The name Buba Marwa is very popular. As popular as the ubiquitous tricycle, more commonly called Keke Marwa. And that’s because it was Marwa who brought the tricycle to Nigeria, berthing it in Lagos where he was military administrator from 1996 to 1999. Now, the same Marwa is at the National Drug Law Enforcement Agency, NDLEA, as chairman. Here, he oversees the day-to-day operations of the agency. NDLEA is 32 years old, established by the military in 1989 via Decree Number 48 of 1989.
The agency has had strong men as chairmen. Both military and civilian. But it has never resonated with Nigerians positively as it’s doing now. The name NDLEA was at best synonymous with bad news, bribery, compromised staff, hunters becoming the hunted, anti-narcotics agents binging on hard hooch and drowning in narcotics. NDLEA was not self-respecting and it was not respected either, only that it was dreaded, not just by a few drug runners but much more by innocent Nigerians who could be jailed on trumped up charges while the real drug barons walk free. NDLEA existed alongside a booming illicit drugs industry. Cases of officers becoming couriers were rife. Barons became billionaire patrons. Couriers counted cash in millions. And some of the agency staff morphed into couriers and barons, frolicking with those they were supposed to nab and prosecute.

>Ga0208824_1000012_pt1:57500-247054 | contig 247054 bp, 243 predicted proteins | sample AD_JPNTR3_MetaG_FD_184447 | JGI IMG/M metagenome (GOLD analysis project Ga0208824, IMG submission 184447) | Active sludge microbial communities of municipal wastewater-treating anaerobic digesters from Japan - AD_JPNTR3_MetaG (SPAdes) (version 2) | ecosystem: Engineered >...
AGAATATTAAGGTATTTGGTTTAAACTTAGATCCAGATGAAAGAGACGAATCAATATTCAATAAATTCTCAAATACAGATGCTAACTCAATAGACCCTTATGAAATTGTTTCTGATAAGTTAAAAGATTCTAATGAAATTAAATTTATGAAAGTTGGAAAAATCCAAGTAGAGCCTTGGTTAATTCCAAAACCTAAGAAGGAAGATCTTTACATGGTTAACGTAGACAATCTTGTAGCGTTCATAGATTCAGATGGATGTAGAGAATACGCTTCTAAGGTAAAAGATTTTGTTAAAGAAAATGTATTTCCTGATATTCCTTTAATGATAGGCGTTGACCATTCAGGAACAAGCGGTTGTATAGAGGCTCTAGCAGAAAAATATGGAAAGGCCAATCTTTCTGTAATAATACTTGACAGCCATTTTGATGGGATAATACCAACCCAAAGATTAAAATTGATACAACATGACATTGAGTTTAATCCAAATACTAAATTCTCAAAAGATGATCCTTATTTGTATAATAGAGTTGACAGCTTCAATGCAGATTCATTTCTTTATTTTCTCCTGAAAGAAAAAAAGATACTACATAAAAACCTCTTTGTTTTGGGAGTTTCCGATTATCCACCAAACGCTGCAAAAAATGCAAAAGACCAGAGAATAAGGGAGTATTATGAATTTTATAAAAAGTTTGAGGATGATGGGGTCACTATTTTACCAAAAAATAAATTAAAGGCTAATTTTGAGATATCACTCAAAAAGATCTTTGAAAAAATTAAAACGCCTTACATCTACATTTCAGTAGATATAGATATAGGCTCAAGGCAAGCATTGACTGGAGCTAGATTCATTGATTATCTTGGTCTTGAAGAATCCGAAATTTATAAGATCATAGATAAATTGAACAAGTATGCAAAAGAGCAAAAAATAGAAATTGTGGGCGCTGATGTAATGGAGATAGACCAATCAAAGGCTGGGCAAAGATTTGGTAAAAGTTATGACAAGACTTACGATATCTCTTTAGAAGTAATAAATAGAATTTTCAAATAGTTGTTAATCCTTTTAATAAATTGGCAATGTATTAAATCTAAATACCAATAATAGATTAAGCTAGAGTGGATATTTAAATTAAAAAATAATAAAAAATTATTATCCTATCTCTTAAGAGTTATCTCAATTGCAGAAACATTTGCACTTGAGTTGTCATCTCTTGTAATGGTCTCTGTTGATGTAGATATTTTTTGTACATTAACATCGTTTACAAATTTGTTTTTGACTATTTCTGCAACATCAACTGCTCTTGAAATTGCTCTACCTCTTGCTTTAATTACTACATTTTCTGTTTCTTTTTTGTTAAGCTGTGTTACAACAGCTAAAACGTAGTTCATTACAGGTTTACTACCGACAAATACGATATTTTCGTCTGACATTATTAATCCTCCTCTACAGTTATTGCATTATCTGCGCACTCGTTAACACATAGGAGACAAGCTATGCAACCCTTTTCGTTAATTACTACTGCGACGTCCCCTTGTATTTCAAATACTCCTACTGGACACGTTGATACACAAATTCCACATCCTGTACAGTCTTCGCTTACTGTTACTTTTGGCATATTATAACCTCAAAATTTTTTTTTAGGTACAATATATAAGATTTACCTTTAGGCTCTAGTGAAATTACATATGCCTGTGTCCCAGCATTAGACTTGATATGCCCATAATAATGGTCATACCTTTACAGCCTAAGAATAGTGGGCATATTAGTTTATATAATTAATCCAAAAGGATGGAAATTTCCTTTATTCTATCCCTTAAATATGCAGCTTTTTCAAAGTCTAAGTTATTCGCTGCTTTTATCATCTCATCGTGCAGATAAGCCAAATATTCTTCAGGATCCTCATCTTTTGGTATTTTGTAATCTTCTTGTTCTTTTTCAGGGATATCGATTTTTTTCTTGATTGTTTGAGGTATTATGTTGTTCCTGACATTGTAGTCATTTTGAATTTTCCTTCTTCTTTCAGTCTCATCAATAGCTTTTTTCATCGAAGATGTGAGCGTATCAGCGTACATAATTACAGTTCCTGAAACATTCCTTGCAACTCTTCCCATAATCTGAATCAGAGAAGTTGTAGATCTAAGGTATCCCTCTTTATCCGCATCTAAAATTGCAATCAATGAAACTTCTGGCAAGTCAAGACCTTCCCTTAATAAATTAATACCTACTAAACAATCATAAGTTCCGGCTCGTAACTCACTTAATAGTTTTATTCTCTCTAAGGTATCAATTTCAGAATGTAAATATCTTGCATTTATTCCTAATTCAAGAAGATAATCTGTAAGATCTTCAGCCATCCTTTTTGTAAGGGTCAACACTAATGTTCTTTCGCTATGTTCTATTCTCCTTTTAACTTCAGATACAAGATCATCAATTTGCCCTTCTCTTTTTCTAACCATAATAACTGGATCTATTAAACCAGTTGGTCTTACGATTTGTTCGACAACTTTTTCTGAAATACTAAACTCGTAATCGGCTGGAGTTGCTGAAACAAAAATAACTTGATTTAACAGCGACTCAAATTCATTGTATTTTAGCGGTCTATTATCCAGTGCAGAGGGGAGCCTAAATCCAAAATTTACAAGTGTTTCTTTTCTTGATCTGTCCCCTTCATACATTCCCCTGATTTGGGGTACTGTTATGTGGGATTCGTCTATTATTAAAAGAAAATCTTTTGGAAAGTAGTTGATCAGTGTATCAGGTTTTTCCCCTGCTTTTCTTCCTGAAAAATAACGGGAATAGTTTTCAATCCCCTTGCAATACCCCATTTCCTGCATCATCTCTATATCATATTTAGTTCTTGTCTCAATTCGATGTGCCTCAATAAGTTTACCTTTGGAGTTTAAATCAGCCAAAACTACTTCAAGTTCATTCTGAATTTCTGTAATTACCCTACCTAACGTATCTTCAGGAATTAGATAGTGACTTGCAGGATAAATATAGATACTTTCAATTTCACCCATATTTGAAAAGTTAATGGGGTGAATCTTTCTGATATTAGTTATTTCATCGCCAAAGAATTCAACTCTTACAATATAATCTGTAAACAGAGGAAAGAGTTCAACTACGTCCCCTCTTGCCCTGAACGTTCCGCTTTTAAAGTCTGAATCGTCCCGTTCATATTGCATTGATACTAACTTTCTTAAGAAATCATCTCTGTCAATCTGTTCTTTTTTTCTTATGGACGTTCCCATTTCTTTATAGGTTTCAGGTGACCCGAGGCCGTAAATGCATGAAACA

But all that seems to have changed in a matter of months. Just because a Buba Marwa arrived. Just because a President Buhari appointed a fit and proper person to run the agency. Talk of round peg in a round hole, Marwa pops up. His imprimatur as military administrator of Lagos State remains a reference point for leadership excellence in the military era. He was a model administrator who showed a knack for innovation and pragmatism. Keke Marwa was his response to the niggling public transport disorder in Lagos and it has outlasted his administration, to become a national transportation tool. In the heat of insecurity that threatened the peace of the state, he introduced Operation Sweep, a collaborative anti-crime unit comprising both the police and the military. He innovated housing models for both the poor and middle class. Education, healthcare, human capacity development and general infrastructure were captured in his radar of development. He was by far the best governor in his class.